Today - November 21 - is No Music Day - which basically encourages people not to listen, make or otherwise involve themselves with music for one day of the year. I say, screw that. Not because I can't go without music, but because I can reserve the personal right to rationally and intelligently choose to listen to it ('it' being good music, of course) as and when I want.
You can read Bill Drummond's explanation for the idea here, which is essentially a rant of disillusionment with modern music. No Music Ireland gives as the first suggested reason "to reconnect with an art form through abstinence". How typical for a Catholic country - Joyce would be rocking slightly in his grave. So here's some music to rebelliously indulge in:
'Side Car Freddie'
This is Hoover's first 7", released in 1992 as Dischord 79.5/Hoover Limited 01. Their second, 'Return', was released shortly afterwards (FLEX says '92; T-DT-B says '93) as Dischord 86.5/Hoover Limited 02, and its three songs ('Return'/'Private'/'Dries') are included in the CD version of Lurid Traversal (1993, Dischord 89). Their split with Lincoln, released on Art Monk Construction, was released in 1993.
This 7" is quality stuff as well as an insight into the early sound of the band. 'Side Car Freddie' starts off with a soft - indeed, barely audible - sort of 'twinkle-emo' a bit like Indian Summer or Current (and as this is obviously a vinyl rip, you've got that little bit of crackle in there too) but when the rhythm section kicks in, you know that it's Hoover. There's an instant groove to it, and then the way 'side car freddie' is sung, just holding on at the end.
There are both typical and atypical elements to the song, at least from the perspective of their later work. The pounding drums and climbing riff accompanying the second chorus of 'it's under pressure' don't sound particularly usual, but they work into the structure or dynamic of a Hoover song.
The b-side is an - also partially atypical - version of 'Cable'. Rhythmically, it's (mostly) the same, but it lacks Erskine's trumpet as applied on the Lurid Traversal track. It gives it a sort of stripped-back, minimalist feel by comparison, emphasising the rather direct, though artfully complex beat to the song. Even without the assistance of the trumpet, there's still that violent, anarchic but completely well-placed moment of catharsis at the end of every crescendo.
'Cable' was the first Hoover song I ever heard - as I suppose might be true of quite a few people around after the fact, since it's featured on the 20 Years of Dischord compilation. It is an excellent track, and probably one of Hoover's most emphatic songs, but I never thought of it - mainly on account of the trumpet's prominence - as being particularly representative of the rest of the album. Hence, this version is quite interesting.
When looking for the cover for 'Side Car Freddie' - I'd be grateful if anyone could provide a larger version - I found an excellent blog by someone else who likes to write about Hoover (and Obama). Here's what he says about 'Side Car Freddie':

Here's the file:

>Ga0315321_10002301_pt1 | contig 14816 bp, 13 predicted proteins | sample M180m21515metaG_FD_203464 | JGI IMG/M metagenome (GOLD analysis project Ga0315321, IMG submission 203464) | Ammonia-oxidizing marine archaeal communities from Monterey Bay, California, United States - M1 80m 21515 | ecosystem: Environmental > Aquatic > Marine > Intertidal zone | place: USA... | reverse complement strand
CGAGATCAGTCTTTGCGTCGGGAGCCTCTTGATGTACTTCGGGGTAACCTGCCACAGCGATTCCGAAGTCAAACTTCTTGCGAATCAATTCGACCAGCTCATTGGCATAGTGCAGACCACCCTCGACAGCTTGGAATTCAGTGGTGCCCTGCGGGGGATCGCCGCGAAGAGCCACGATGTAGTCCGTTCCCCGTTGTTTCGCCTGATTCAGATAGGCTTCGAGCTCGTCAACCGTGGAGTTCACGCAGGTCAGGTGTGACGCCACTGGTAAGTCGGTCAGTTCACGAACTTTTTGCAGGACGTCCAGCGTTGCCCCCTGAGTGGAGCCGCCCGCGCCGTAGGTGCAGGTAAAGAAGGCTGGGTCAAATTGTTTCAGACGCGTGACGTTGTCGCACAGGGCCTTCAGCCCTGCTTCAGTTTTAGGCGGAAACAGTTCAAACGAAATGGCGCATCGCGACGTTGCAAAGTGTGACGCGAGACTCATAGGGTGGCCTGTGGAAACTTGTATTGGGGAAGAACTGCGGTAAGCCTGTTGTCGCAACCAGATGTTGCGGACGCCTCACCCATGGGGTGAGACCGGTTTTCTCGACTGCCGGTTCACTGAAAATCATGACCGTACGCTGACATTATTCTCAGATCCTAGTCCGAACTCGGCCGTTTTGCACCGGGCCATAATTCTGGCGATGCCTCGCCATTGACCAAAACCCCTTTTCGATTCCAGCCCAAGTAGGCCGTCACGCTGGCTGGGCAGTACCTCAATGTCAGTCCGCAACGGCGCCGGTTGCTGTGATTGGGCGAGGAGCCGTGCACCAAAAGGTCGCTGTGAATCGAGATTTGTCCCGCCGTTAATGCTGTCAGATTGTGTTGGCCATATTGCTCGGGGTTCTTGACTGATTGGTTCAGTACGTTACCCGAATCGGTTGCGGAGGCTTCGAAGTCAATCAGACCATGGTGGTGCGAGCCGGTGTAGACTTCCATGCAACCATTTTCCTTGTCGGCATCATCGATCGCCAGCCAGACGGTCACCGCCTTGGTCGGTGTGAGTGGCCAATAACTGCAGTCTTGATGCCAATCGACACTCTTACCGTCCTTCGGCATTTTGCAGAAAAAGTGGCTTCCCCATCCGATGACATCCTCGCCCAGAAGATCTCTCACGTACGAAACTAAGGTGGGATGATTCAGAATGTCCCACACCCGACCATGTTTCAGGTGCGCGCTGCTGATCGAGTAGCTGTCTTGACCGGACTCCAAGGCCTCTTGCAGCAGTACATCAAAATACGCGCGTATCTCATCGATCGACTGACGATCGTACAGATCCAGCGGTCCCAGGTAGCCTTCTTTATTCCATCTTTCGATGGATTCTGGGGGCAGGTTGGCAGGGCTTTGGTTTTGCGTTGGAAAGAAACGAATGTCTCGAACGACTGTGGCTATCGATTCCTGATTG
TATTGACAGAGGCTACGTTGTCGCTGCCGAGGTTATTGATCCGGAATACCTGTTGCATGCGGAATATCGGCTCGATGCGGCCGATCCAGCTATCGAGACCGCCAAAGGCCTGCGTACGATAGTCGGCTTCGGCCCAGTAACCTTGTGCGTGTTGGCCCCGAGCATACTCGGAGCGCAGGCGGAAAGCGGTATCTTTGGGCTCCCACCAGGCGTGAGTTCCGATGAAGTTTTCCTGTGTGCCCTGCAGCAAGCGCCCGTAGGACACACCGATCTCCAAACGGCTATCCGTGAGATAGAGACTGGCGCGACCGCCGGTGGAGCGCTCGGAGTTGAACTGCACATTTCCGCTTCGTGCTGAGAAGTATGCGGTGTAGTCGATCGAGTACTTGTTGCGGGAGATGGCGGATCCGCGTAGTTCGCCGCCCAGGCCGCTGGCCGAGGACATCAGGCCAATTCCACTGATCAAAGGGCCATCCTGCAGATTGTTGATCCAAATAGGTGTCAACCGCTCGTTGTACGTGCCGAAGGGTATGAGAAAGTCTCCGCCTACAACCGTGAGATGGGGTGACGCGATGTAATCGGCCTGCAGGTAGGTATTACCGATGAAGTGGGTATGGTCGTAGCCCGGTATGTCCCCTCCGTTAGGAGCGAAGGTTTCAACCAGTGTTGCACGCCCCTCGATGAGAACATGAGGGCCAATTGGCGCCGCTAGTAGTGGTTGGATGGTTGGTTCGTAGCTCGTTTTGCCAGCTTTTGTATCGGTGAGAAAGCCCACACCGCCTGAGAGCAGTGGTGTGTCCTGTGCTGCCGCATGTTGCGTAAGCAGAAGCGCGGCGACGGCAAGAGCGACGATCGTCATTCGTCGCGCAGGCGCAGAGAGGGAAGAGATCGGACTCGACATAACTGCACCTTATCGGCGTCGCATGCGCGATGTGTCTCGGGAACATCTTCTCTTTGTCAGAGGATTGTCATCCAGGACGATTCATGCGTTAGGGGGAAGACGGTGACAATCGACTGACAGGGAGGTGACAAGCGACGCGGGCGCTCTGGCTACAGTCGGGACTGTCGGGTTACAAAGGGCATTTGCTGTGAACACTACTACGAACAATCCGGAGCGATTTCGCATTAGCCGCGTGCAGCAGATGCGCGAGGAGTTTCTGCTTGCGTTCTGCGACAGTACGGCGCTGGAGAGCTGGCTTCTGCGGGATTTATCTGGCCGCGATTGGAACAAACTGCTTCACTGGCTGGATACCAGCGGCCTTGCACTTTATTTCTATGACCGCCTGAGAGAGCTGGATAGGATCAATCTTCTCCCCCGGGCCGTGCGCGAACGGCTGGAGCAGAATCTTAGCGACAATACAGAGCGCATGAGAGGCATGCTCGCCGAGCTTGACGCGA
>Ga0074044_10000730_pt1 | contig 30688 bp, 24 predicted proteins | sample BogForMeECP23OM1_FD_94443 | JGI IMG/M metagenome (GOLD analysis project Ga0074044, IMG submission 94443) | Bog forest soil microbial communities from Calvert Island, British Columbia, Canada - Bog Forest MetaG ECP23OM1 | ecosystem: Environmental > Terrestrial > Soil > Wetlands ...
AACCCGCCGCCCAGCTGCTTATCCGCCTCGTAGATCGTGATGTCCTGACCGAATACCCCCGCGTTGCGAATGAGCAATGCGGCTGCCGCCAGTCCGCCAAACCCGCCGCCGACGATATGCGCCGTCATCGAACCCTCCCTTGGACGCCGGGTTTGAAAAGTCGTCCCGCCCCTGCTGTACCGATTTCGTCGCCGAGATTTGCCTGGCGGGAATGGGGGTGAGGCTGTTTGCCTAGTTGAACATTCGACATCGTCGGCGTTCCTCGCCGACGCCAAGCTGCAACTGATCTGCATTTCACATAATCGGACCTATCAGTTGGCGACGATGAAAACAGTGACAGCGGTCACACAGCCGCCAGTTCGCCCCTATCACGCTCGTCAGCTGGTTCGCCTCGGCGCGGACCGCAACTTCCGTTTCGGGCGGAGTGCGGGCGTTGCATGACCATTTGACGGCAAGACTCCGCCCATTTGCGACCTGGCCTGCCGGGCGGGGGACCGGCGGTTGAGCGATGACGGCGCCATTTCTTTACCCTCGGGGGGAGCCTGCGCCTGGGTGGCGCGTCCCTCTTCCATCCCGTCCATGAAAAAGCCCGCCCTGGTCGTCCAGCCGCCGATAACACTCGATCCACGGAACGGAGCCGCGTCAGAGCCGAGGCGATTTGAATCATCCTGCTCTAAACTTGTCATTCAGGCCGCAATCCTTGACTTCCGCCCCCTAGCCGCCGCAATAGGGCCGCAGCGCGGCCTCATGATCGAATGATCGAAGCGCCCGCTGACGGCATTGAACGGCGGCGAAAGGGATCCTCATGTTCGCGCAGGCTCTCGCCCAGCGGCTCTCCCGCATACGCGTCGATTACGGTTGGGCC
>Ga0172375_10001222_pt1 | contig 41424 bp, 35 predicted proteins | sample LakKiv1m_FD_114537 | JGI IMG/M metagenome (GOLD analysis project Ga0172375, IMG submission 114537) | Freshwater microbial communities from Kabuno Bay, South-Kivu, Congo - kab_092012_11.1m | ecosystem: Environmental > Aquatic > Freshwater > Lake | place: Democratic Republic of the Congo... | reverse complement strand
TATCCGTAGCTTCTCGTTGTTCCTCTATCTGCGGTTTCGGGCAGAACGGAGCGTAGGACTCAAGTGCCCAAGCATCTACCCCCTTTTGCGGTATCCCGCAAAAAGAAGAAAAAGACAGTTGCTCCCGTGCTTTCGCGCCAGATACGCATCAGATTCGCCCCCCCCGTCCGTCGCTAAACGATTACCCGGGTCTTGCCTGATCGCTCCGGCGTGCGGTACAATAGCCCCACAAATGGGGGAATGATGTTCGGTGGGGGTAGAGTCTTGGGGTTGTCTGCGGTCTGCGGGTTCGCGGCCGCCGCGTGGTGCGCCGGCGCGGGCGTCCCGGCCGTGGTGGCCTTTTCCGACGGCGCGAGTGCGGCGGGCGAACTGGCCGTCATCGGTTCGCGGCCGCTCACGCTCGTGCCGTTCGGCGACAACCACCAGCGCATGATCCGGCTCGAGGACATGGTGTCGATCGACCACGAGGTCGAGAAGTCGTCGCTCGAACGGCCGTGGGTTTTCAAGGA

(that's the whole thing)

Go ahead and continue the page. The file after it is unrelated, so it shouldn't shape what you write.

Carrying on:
"AT the peak of their craft, Hoover created a hardcore punk sound that was engaging and very challenging. Most interestingly, their music conveyed a feeling of dire menace, but somewhat indirectly, so that the feeling was hard to place. The effect was cool, like a Jim Thompson novel set to a distorted punk score. Hoover’s first 7″ release, “Sidecar Freddie / Cable,” displayed this to great effect (particularly on the A-side), showing how quickly they outgrew the superficial Fugazi influence heard in their earliest songs."
There's also another great post on Current. Both posts combine some good YouTube footage of live shows by the bands with some very thoughtful discussion of their music as a whole.
The 'new beginnings' part of this post, as well as being a bit of carried-over enthusiasm, is I guess fairly obviously a reference to this being me essentially getting to the 'start' of the Hoover Genealogy Project, in terms of recorded output (the Endlessly Rocking post above also includes the video of Hoover's first show, if you haven't seen it already). Looking back at the first post on the reunion EP, I see that it has been just under a year since I started. It's still unfinished, which I guess should be another reason for 'new beginnings' - June of 44* (a band who, unfortunately, have never come naturally to me) and Regulator Watts as well as some of the further reaches of the family tree, and maybe even some kindred spirits as well (perhaps obliquely - I want to follow Blend77 again and do a post on The Mercury Program). For now though, let's stick to the roots.
And in a furtherance of the 'new beginnings' theme, Matt from Time Isn't On My Side has taken it upon himself to start a June of 44 Genealogy Project, kicking off with the minimal, folksy post-rock of Rex's self-titled album from 1995. Look forward to more explorations of the 'Louisville Sound' on there.
** Regulator Watts is sort of the opposite problem to June of 44 - so much of their essentially guitar-driven sound is immediately accessible to me, searingly complex, atonal, and discordant though it is, but as a whole I find their work - either The Aesthetic of No-Drag or The Mercury CD - difficult to follow. I think perhaps I'll deal with both releases simultaneously, and see if my face melts off in the process.